My attack thoughts are attacking my invulnerability. ~A Course in Miracles
The story is told of Mara, the evil demon, who attacked Buddha as he was sitting under the tree where he became enlightened. Mara instructed his army to shoot all their arrows at Buddha, but as the arrows drew near, they turned into flowers and fell to the ground.
I have been thinking about this image a lot lately. I mentioned before that I have been struggling with a particular situation in my life that continues to challenge me, to keep me on the razor’s edge, to give me repeated opportunities to practice compassion, fearlessness, and forgiveness.
One of most disturbing aspects for me is the intense hostility that is directed at me and at one of my children. How do I keep my heart open towards this person and at the same time defend myself and my family from the negative energy that is hurled towards us with such rage? It’s like reaching out with one hand while raising the other hand in defense. It’s exhausting!
But then I remembered this story about Buddha and Mara. And the above quote from A Course in Miracles. Ah, the problem is in the concept of defense. Defense presumes attack. If I see myself as attacked, then it is natural to defend myself, even to attack in return. In fact, I’m not sure there is really a difference between defending and attacking. Both involve my seeing the other person as separate from myself. Both involve my judging that other person as a threat, as someone to be feared.
Buddha didn’t defend himself against the arrows of Mara’s army. There was no need. The arrows were no threat to him. What was intended for harm was harmless.
So when I feel disturbed by this situation, I’ve been trying a new approach. I picture the anger coming in our direction as arrows, arrows that turn into flowers and fall gently to the ground. They carpet the earth all around us with soft petals like the cherry blossoms in the spring that we call “pink snow.” No energy is expended; my heart stays open naturally; my spirit remains at peace.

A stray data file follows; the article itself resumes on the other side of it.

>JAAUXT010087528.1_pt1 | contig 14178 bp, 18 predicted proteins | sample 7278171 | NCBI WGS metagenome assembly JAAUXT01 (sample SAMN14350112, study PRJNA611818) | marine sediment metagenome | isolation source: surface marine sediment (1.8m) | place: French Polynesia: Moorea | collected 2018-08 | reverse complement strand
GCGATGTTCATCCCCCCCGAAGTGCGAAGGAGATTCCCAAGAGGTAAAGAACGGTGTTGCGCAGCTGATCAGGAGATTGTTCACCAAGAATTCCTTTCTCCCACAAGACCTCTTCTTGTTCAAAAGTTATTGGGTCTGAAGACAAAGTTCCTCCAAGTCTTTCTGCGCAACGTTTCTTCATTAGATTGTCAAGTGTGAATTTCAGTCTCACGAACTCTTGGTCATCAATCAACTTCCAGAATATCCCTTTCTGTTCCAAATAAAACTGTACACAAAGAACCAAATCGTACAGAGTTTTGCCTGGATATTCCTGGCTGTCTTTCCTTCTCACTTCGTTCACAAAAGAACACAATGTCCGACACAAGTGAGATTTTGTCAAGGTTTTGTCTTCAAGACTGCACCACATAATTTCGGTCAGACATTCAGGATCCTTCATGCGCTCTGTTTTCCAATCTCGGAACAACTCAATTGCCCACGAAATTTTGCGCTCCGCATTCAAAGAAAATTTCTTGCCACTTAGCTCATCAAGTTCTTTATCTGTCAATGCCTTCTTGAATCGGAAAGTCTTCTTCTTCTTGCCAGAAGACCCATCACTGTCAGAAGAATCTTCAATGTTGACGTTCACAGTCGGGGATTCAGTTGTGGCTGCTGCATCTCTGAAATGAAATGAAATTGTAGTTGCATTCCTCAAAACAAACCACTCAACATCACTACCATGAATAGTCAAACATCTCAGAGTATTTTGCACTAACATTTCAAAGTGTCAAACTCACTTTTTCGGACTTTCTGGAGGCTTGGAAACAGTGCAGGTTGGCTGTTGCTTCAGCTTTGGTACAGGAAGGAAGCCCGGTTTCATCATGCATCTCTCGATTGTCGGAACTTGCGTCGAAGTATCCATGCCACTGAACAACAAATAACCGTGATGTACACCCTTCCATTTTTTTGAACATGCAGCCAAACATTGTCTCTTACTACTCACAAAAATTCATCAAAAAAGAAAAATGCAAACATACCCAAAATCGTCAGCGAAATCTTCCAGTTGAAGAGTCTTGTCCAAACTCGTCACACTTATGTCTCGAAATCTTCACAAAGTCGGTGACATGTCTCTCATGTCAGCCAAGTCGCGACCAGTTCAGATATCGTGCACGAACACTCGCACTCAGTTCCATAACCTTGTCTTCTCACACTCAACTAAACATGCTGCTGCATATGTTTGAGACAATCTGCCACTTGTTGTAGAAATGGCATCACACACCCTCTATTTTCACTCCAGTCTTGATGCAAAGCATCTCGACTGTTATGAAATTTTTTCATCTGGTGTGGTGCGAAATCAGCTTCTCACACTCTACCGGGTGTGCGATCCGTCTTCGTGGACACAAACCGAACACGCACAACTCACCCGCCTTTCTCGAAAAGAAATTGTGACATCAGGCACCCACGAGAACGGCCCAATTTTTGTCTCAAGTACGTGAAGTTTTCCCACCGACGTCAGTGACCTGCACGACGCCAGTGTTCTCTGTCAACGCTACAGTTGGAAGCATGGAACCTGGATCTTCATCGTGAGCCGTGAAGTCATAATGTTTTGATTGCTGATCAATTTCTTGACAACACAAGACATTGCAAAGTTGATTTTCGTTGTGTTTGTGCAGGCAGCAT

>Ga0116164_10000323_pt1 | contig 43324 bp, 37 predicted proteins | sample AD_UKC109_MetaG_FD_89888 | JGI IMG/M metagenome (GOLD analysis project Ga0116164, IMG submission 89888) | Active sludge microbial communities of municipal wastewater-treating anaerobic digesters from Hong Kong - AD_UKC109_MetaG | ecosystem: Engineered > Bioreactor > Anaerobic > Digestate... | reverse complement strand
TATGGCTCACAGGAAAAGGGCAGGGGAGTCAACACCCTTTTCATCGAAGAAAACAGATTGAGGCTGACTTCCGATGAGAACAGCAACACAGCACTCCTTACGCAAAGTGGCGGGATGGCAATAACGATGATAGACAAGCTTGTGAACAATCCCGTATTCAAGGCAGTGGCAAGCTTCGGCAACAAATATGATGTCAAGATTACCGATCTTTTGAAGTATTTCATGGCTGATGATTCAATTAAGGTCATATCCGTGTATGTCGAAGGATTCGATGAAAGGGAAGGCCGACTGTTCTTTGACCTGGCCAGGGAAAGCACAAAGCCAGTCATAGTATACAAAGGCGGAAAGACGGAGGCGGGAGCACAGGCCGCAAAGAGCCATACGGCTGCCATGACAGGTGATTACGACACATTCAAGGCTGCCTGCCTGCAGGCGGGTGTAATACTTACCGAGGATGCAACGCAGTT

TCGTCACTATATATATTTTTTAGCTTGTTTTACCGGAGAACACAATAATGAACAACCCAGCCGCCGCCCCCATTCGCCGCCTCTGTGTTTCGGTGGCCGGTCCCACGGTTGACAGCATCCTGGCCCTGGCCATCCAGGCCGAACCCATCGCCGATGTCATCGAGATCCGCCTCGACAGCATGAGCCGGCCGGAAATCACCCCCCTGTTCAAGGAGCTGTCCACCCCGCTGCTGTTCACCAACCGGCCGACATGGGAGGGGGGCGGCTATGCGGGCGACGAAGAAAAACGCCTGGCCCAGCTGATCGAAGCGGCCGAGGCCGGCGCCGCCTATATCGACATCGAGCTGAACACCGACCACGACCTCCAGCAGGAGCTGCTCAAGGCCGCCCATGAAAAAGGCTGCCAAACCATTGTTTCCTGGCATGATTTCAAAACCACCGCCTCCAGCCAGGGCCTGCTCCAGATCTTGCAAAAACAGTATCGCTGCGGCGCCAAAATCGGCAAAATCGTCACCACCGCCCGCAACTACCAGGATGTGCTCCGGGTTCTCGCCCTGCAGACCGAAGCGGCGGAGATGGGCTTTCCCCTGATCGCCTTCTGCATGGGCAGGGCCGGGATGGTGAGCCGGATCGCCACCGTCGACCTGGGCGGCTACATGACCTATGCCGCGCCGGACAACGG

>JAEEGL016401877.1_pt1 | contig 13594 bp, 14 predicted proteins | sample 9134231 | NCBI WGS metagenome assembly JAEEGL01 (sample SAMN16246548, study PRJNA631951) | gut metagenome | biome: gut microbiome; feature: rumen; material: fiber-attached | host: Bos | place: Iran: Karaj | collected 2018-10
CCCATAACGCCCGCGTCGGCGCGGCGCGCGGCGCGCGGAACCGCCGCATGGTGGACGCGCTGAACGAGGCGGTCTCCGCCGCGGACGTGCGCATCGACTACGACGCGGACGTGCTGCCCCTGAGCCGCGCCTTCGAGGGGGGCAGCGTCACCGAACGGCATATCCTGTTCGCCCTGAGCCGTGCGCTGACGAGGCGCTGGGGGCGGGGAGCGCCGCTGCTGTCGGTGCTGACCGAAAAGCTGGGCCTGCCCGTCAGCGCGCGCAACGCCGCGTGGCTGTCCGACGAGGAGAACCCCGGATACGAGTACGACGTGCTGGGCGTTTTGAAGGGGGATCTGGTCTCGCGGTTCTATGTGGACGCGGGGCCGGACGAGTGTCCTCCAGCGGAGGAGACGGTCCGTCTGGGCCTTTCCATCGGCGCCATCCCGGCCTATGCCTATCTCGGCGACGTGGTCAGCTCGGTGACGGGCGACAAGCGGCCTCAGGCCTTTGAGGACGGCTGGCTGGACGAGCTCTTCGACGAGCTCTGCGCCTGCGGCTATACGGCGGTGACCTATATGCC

He who knows how to live can walk abroad
Without fear of rhinoceros or tiger.
He will not be wounded in battle.
For in him rhinoceroses can find no place to thrust their horn,
Tigers no place to use their claws.
And weapons no place to pierce.
Why is this so?
Because he has no place for death to enter.
~Tao Te Ching
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About the Author: Galen Pearl’s stories have appeared in Chicken Soup for the Soul and A Cup of Comfort anthologies, and her popular blog, 10 Steps to Finding Your Happy Place (and Staying There), attracts thousands of readers every month. Recently retired from teaching law, she regularly leads retreats and workshops on developing habits to grow a joyful spirit. A Southern girl transplanted to the Pacific Northwest, she enjoys her five kids and two grandchildren, martial arts, her cabin in the mountains, and mahjong.